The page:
Now that the Green Bay Packers have re-signed tight end Jermichael Finley to a two-year, $15 million deal Wednesday, the focus has shifted from what could have been a messy franchise-tag dispute on Finley to whether or not the Packers will tag-and-trade free agent quarterback Matt Flynn.
Milwaukee Journal Sentinel beat writer Tom Silverstein thinks the Packers will likely franchise tag Flynn and attempt to trade him away for a high draft pick or two. Sports Illustrated’s Peter King also speculated that Finley’s deal makes it more likely that the Packers would franchise tag Flynn.
Naturally, the increase in compensation from a tag-and-trade with Flynn—which could be a draft pick one to two rounds higher than the compensatory pick the Packers would likely get if he walked in free agency—makes this option very appealing. The Packers would also be receiving a pick or two in the 2012 NFL draft, not a 2013 pick like if Flynn walked.
But there would also seem to be a big risk in going down this path with Flynn.
For one, the Packers would have to clear cap space to fit in the $14.4 million a franchise tag would cost on Flynn. By most estimates, the Packers are currently at around $10-11 million in cap space.
Letting go or completely re-structuring the deals of both Donald Driver and Chad Clifton would get the Packers plenty clear of the $14.4 million mark.
If the Packers did tag Flynn, he would almost certainly sign the offer sheet—putting the Packers on the hook for the $14.4 million and forcing them to find a trade partner. If no team bit on Flynn, the Packers would be stuck with a backup quarterback making considerably more than their NFL MVP starter, Aaron Rodgers. Re-signing center Scott Wells and special teamer Jarrett Bush would also become tricky under the cap.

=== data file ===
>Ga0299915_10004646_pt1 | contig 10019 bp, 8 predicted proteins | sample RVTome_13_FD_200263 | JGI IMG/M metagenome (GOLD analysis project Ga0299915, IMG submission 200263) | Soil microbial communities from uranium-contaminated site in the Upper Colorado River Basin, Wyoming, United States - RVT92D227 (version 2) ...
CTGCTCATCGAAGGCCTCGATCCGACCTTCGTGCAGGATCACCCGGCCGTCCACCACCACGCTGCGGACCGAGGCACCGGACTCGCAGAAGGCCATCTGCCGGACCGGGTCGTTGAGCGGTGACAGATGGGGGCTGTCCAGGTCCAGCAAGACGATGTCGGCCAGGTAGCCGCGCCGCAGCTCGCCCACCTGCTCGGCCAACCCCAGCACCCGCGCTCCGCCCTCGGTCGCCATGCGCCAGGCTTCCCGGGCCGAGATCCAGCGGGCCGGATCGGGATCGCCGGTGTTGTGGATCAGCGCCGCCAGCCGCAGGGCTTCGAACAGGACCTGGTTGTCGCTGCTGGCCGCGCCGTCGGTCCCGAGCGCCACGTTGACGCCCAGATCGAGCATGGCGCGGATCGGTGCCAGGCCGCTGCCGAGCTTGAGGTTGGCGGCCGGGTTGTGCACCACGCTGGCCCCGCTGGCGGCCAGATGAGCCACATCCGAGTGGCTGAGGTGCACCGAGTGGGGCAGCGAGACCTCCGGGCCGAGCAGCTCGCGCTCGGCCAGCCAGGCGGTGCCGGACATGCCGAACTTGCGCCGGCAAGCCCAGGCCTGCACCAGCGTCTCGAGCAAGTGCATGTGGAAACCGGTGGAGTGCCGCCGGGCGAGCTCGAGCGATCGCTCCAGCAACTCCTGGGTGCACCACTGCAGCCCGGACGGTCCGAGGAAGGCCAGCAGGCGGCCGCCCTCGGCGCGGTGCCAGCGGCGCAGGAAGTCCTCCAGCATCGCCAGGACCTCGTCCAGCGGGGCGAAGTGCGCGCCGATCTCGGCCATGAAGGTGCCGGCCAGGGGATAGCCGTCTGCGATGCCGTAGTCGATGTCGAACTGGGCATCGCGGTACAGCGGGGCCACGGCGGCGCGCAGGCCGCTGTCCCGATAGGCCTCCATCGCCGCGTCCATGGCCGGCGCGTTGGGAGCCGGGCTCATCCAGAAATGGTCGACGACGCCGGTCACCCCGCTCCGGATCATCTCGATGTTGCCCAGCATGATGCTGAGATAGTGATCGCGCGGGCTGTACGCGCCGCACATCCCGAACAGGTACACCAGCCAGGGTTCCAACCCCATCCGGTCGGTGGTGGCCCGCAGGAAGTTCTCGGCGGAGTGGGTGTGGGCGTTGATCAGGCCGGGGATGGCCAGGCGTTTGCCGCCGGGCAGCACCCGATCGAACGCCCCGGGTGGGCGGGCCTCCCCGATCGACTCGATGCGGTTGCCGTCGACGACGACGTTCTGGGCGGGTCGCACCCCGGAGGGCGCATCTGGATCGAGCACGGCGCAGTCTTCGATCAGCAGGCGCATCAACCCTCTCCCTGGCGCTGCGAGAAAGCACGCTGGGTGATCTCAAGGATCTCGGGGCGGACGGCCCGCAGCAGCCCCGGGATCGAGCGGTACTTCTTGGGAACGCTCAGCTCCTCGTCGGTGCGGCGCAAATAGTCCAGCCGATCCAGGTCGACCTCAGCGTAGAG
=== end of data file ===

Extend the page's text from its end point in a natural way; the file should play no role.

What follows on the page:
But here’s the kicker in the whole deal: The Packers won’t even ponder franchise tagging Flynn unless they have a handshake deal in place with another team on both the parameters of a trade and a re-structrured deal for Flynn—the two necessary components for a tag-and-trade scenario to successfully play out.
Yes, NFL rules are supposed to avoid tampering, which seemingly would become a problem considering the Packers have to tag Flynn by March 5 and that a trade cannot happen between teams until the new league year starts on March 13. Talks about moving players such as Flynn would be considered tampering until that date.
But let’s be honest here. The next week at the NFL Scouting Combine is a tampering fest, and there are plenty of ways to get a handshake deal in place without actually tampering. Depending on the language used in the dialogue, the Packers and team X can skirt the boundaries of tampering without actually breaking any NFL rules.
Then, with a deal agreed upon and a contract re-structuring completed, the Packers and team X can simply send in the deal once the new league year starts. Very little risk if done right.
And if the Packers can’t get a deal done before the tagging deadline? No tag for Flynn.
Packers GM Ted Thompson simply won’t risk $14.4 million on his cap for a backup quarterback unless he knows for certain that a deal is happening.
This is a different situation than 2008, when Thompson tagged Corey Williams and then received a deal from the Cleveland Browns that he couldn’t refuse. There will be a specific plan in place for Flynn to ensure the risk in this deal is as low as they can make it.
A move that would seem to have a lot of risk tied in doesn’t necessarily have to be that way. If Thompson plays his cards right, this could (and should) be a high-reward, low-risk endeavor.——————
Zach Kruse is a 23-year-old sports journalist with a passion for the Green Bay Packers. He currently lives in Wisconsin and is working on his journalism degree, while also covering prep sports for The Dunn Co. News.
You can read more of Zach's Packers articles on AllGreenBayPackers.com.Follow @zachkruse2